Savings for taxes
Full-time workers’ tax and National Insurance deductions come out of their wages before they reach their bank accounts. As a self-employed person, you must register with HMRC, file a tax return, and make manual payments to HMRC on a regular basis (the deadlines are 31 January and 31 July). As a result, it’s a good idea to set aside a certain percentage of your earnings each month in a separate saving account so you’ll have enough to pay your tax bills (saving 25% should suffice).
Consider hiring an accountant.
Don’t spend much time completing your tax returns; instead, hire an accountant to do it for you. A good accountant will save you more money than the cost of their services, and they will alleviate a great deal of stress and time as well. To prepare your accounts for them, create a folder containing the following information:
- An overview of your income and expenditure, and any outstanding payments
- on your invoices
- for the month
- and on your bank statements
- and receipts
In order to make sure your tax bills are paid on time, it’s your responsibility to make sure your accountant completes your tax return and files it with HMRC. After the 31 January deadline of a tax year, you are legally required to keep your accounts for a minimum of five years.
Be sure to keep receipts.
All receipts for things you purchase for work, whether it’s a new laptop, an office chair, printer paper, postage costs, or any other expenses associated with running your business, should be kept. Since these expenses can be offset against the tax you pay, you will probably pay less tax than when you were employed full-time. You can easily keep track of all your receipts by taking twelve envelopes, one for each month, and storing them month by month.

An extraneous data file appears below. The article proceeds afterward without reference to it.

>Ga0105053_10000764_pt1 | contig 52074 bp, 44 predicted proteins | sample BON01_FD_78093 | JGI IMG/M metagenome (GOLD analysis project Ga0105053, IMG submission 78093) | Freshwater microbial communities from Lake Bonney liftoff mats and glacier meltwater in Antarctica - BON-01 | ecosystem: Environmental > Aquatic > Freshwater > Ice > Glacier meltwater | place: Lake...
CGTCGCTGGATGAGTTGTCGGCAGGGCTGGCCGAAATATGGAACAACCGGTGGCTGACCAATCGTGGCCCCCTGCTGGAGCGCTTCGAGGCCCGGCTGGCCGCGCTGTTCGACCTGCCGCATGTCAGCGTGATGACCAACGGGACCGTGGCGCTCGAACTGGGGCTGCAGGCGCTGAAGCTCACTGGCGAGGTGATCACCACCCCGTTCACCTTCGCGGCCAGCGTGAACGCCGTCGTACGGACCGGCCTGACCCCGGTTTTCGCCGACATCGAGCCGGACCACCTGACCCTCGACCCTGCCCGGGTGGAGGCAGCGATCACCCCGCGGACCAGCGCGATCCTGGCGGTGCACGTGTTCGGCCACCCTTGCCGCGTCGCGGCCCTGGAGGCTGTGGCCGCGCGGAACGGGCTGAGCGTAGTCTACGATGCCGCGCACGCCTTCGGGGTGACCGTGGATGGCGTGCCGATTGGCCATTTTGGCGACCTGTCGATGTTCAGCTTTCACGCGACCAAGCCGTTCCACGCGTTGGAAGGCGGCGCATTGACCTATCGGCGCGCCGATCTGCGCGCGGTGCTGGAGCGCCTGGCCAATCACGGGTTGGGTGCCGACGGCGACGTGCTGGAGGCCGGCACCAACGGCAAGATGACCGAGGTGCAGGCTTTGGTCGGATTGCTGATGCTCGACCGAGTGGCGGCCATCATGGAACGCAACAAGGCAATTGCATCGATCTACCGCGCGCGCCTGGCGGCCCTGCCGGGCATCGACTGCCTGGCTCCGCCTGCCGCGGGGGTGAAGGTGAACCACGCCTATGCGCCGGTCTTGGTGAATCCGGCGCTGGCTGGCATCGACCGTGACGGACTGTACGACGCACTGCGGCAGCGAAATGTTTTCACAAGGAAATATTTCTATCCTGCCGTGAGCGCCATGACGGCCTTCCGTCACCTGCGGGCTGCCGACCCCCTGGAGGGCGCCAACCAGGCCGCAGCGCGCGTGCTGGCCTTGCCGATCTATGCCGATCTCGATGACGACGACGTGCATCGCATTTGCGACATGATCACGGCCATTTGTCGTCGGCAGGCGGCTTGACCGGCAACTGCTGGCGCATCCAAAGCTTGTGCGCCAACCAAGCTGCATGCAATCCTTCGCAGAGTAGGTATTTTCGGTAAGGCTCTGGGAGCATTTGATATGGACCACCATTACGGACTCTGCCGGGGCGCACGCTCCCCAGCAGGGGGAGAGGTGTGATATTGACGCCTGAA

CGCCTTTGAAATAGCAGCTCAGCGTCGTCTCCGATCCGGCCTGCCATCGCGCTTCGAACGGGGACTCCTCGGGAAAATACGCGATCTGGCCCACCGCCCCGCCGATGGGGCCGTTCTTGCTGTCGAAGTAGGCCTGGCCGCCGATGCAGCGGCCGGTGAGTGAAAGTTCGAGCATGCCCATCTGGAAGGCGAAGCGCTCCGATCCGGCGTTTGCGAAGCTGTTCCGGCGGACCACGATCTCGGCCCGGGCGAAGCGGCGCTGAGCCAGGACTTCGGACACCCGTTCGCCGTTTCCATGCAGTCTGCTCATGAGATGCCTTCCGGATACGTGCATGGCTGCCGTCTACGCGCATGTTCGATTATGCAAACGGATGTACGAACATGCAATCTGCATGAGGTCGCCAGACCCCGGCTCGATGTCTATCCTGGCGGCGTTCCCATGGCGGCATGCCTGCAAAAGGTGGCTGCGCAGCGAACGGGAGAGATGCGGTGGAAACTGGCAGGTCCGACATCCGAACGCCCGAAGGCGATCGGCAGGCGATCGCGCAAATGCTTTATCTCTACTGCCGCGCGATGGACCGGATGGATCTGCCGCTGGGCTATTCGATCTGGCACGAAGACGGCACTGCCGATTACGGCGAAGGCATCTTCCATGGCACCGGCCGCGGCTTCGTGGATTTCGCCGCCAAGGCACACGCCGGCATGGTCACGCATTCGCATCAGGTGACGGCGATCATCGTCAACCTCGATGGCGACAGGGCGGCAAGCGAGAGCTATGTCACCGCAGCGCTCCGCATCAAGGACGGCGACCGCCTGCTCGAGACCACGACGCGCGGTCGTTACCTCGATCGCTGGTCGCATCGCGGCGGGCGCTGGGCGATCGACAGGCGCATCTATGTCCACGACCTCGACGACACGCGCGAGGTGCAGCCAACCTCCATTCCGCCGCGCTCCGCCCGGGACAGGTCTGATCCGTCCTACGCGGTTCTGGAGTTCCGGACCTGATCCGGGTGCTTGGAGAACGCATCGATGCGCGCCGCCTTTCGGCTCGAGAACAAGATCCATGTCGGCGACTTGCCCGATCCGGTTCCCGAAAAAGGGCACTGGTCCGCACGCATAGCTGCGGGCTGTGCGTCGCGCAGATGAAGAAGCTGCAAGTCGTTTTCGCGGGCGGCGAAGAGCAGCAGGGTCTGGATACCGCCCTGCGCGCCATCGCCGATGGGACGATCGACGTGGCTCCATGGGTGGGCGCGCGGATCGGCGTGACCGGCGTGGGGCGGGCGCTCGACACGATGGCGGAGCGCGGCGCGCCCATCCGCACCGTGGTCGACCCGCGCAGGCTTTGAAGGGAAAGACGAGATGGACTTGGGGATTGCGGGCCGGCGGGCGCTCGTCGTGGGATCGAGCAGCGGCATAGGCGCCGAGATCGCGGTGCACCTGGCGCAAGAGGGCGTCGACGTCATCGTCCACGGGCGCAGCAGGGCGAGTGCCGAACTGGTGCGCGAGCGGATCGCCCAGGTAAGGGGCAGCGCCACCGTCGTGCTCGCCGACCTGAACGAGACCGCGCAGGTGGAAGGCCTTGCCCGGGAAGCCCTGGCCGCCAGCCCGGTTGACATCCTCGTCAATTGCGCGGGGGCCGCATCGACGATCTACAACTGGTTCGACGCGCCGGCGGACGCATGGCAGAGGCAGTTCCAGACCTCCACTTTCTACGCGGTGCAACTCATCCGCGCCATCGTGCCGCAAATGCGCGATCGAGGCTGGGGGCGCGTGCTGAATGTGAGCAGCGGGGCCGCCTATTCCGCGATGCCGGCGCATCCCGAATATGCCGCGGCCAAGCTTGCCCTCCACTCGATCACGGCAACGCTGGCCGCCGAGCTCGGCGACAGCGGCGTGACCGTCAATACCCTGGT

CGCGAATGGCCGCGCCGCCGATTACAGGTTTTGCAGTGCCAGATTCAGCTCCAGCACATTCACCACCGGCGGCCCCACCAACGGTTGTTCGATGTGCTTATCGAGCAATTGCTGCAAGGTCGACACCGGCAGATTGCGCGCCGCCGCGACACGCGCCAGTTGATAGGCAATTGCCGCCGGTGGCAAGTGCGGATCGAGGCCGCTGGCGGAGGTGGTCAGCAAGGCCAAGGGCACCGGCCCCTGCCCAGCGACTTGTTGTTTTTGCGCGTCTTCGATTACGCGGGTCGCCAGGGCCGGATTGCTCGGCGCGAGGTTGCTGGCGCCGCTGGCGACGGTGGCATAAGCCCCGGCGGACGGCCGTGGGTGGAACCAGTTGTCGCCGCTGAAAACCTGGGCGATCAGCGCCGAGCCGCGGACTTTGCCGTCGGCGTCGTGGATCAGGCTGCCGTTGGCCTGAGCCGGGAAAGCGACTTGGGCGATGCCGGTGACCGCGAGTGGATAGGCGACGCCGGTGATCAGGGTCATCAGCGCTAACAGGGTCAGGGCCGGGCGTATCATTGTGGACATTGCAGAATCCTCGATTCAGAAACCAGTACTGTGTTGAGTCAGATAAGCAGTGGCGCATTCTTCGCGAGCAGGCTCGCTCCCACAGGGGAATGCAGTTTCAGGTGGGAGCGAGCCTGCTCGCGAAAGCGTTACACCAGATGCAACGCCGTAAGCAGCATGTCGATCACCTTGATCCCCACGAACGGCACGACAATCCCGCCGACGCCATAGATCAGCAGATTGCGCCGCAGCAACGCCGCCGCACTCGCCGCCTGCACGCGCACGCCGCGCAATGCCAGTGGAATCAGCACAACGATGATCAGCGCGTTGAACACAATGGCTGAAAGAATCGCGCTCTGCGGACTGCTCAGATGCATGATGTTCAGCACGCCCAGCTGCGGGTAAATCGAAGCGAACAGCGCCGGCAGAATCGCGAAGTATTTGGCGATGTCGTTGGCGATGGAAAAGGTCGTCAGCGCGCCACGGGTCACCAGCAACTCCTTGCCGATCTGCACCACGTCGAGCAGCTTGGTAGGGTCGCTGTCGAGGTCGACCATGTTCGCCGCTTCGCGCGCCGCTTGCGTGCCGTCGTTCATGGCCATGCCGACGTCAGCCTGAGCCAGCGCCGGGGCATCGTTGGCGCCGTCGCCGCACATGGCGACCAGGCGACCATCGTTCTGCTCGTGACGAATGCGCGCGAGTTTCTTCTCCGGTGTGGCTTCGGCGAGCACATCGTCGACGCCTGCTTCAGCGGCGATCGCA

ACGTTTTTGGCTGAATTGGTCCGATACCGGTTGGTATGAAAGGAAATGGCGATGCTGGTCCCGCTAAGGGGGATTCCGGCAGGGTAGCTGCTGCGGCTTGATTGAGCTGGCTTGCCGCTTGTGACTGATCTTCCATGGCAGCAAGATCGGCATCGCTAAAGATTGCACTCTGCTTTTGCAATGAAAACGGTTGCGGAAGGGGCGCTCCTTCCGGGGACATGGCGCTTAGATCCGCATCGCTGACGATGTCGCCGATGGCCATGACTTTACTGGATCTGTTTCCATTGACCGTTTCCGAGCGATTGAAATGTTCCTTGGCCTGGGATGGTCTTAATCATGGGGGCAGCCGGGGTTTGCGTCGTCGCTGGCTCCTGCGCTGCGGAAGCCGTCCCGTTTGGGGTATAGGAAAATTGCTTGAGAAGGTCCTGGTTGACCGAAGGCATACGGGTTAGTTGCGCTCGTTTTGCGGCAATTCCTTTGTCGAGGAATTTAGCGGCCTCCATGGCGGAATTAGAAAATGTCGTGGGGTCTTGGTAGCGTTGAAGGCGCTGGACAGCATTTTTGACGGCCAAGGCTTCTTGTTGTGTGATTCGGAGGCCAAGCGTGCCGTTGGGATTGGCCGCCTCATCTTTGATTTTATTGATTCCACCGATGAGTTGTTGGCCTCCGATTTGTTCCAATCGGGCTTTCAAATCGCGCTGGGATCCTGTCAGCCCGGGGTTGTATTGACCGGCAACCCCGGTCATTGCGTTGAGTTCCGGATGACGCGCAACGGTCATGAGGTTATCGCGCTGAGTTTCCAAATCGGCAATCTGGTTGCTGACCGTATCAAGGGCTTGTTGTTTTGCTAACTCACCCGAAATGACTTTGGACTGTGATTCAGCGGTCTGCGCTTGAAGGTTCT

If you have a limited company, it becomes more complicated.
For purposes of this article, we have assumed that you are a sole trader working as a getting paid as a freelancer. Accounting becomes a little more complicated if your company is incorporated as a limited company. You’ll also have more obligations if your profits exceed the threshold for registering for VAT. These are the official Government resources to help you understand what you’ll need to do if you choose to go this route:
- Preparing annual accounts for a private limited company
- preparing tax returns for private limited companies
- filing a VAT return
You may find accounting a challenging aspect of running a business if you’ve never done it before. There is good news, though: software makes it straightforward, and you will gain a new appreciation of accountants’ work.